Resolution 128 a game changer in Vietnam’s COVID-19 fight
Resolution 128 is of great significance in COVID-19 fight and economic recovery, Deputy Minister of Planning and Investment Tran Quoc Phuong said.
The seminar is held by the Vietnam Government Portal (VGP) in Hanoi on January 4 to discuss COVID-19 response policies adopted by the Government last year. (Photo: MPI)
Resolution 128 is of great significance in COVID-19 fight and economic recovery, Deputy Minister of Planning and Investment Tran Quoc Phuong told a seminar, referring to the Government’s Resolution 128/NQ-CP on safe and flexible adaption to and effective control of the COVID-19 pandemic.
Held in Hanoi on January 4, the seminar saw speakers analyzing and evaluating policies adopted by the government last year that have brought about strategic changes to national COVID-19 response, and discussing outlook for 2022 and the following years.
Response strategies introduced by the Government have proved relevant and effective throughout the four waves of the pandemic in 2020 and 2021, Phuong said, emphaising that Resolution 128 was a game changer in the way Vietnam fights COVID-19 and revitalizes the economy.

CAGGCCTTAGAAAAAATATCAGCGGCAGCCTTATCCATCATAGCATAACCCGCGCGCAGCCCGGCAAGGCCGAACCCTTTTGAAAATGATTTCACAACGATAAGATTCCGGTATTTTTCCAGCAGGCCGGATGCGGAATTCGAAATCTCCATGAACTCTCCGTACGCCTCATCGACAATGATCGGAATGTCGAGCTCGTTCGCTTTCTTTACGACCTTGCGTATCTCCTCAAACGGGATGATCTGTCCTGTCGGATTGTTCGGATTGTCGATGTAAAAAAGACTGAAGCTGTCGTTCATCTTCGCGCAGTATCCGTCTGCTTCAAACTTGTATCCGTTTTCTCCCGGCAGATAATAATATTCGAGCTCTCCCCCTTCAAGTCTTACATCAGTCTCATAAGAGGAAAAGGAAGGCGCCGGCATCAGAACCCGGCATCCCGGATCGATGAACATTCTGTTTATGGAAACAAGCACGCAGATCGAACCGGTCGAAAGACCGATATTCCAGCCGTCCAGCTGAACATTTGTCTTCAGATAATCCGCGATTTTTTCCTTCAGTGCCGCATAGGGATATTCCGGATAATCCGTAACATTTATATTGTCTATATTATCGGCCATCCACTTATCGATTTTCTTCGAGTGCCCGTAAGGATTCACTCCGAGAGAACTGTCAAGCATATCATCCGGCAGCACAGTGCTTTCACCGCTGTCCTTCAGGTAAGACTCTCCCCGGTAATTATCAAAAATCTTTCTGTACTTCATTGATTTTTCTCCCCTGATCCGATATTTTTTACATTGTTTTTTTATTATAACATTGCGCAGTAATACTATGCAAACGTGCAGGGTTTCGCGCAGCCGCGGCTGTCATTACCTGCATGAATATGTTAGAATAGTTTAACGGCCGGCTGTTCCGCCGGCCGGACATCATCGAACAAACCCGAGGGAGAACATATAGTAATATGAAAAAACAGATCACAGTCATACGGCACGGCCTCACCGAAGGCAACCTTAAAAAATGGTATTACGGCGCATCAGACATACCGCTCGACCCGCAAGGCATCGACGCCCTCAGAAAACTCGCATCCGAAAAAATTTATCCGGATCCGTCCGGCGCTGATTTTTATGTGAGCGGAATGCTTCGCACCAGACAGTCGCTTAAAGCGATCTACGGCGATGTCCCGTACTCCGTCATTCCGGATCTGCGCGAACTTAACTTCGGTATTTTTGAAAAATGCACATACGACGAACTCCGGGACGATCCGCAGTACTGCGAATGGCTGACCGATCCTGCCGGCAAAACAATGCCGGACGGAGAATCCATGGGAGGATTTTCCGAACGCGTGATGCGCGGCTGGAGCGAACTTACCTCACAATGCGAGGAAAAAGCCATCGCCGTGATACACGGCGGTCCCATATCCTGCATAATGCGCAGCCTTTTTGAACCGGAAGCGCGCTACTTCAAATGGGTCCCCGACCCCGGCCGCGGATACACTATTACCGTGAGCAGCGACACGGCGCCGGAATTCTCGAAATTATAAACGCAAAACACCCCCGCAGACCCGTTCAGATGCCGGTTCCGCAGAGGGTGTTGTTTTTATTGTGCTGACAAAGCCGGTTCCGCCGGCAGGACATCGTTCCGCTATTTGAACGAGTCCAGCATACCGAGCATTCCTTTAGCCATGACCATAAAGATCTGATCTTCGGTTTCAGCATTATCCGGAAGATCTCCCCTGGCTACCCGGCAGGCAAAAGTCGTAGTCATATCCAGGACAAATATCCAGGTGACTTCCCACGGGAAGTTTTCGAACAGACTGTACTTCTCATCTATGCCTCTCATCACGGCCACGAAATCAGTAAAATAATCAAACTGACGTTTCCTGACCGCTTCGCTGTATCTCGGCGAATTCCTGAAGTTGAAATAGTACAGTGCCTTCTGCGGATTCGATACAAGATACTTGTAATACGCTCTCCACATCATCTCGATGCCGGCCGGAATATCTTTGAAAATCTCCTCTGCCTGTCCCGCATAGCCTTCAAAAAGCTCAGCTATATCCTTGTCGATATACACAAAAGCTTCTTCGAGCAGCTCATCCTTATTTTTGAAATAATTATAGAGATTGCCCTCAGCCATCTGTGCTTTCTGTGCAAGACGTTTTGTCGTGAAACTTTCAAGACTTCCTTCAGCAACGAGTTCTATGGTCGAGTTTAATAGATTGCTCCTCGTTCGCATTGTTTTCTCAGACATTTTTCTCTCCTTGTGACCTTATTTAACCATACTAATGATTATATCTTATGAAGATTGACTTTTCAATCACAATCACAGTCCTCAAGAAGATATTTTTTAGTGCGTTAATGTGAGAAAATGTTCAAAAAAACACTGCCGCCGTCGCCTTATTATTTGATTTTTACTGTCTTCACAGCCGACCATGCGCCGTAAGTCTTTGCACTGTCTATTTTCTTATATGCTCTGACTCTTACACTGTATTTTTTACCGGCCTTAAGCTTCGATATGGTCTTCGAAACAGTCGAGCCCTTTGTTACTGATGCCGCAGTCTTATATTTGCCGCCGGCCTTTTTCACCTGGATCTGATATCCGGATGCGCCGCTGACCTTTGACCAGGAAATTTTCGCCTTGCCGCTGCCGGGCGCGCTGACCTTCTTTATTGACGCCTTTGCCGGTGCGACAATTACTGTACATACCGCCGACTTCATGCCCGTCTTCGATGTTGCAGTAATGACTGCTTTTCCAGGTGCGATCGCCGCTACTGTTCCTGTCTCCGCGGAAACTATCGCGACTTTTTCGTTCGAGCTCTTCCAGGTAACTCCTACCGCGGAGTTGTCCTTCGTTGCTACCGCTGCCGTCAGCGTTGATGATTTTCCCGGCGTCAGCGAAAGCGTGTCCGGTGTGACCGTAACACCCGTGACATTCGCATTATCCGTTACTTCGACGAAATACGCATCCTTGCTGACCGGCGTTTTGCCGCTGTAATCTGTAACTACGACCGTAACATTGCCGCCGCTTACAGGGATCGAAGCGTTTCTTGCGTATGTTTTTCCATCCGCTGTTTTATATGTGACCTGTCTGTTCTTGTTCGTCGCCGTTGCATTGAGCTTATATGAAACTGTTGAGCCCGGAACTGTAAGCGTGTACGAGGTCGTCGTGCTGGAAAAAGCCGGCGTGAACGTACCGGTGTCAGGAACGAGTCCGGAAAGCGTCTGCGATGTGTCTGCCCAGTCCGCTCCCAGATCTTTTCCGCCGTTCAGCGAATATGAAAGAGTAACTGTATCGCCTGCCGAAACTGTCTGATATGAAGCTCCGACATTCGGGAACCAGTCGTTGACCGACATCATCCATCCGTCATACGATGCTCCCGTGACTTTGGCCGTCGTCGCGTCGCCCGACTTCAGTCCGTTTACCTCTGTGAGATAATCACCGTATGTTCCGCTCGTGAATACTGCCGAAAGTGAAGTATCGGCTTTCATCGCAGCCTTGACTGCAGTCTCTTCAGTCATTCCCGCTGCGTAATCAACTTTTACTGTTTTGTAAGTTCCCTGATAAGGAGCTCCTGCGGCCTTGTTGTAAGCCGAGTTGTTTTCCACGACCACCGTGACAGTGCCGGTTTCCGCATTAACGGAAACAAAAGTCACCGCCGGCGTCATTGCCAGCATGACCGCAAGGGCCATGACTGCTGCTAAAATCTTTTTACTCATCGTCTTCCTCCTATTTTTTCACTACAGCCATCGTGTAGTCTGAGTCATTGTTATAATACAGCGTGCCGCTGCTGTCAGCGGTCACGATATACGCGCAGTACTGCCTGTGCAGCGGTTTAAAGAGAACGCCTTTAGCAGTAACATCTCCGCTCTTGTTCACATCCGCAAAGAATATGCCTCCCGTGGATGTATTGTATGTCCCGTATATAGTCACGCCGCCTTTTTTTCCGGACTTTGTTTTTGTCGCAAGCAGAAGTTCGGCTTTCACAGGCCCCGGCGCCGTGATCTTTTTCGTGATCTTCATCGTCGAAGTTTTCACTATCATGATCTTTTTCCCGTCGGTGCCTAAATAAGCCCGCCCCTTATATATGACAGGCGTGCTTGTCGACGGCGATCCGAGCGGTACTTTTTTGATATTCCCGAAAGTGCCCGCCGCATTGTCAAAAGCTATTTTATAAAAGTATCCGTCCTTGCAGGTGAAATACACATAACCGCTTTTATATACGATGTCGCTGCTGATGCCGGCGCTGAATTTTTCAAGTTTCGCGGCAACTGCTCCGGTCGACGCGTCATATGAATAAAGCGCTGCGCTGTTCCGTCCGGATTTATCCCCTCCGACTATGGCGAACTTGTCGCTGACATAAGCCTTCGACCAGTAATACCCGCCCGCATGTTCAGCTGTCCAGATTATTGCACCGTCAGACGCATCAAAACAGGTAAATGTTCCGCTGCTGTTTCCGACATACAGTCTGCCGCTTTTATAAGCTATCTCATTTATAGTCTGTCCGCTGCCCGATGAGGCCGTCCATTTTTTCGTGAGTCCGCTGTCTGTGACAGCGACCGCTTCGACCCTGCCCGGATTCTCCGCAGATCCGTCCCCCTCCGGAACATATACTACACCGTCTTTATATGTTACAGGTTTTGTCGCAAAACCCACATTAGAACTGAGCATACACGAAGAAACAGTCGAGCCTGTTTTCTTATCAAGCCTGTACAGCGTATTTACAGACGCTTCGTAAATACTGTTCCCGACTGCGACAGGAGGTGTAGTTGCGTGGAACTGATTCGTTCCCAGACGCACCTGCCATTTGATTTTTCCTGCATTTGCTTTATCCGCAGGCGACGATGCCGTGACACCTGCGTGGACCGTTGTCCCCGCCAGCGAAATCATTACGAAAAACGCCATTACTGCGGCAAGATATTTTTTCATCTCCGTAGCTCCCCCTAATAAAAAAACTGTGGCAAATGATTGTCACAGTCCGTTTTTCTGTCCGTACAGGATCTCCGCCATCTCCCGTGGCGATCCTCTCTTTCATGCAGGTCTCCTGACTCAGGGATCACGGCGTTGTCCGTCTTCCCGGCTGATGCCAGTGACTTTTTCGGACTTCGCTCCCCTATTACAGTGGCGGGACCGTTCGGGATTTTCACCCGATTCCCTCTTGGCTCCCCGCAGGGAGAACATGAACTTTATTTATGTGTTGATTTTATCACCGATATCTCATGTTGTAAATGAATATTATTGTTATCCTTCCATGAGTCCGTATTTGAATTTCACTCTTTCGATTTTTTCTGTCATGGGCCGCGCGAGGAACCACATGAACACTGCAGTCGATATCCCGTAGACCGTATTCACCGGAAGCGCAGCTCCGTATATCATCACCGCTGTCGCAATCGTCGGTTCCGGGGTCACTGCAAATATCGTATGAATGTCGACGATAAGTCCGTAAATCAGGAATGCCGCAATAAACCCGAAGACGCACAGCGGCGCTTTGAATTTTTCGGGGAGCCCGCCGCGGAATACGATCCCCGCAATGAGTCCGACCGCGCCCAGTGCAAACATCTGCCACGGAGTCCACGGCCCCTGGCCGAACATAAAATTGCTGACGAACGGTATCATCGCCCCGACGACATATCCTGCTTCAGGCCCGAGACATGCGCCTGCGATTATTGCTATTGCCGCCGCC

It was something people yearning for after lengthy social distancing period, he noted, adding that thanks to the release of the resolution, Vietnam enjoyed positive economic growth in 2021.
Echoing Phuong’s view, Deputy Minister of Foreign Affairs Nguyen Minh Vu said Resolution 128 reflects a shift in Vietnam’s COVID-19 fight strategy which has also been widely adopted by many countries worldwide. Most countries now accept “living with the virus,” combating COVID-19 and developing the economy at the same time, he explained.
Phuong further highlighted the positive influence of Resolution 128 on Vietnam’s economic recovery, saying that because of the resolution, GDP growth bounced back to 5.22 percent in the final quarter of 2021 after shrinking over 6 percent in the previous quarter.
“If we have a good and effective virus control model, all social and economic activities and people’s daily life will be able to resume immediately, even strongly,” he stated.
Last year, Vietnam was severely hit by the fourth wave of COVID-19 which started in late April, leaving nearly 1.7 million people infected and over 31,000 dead. The worst-ever COVID-19 resurgence took heavy toll on the country’s economy, pulling down GDP growth in 2021 to 2.58 percent, the lowest in a decade.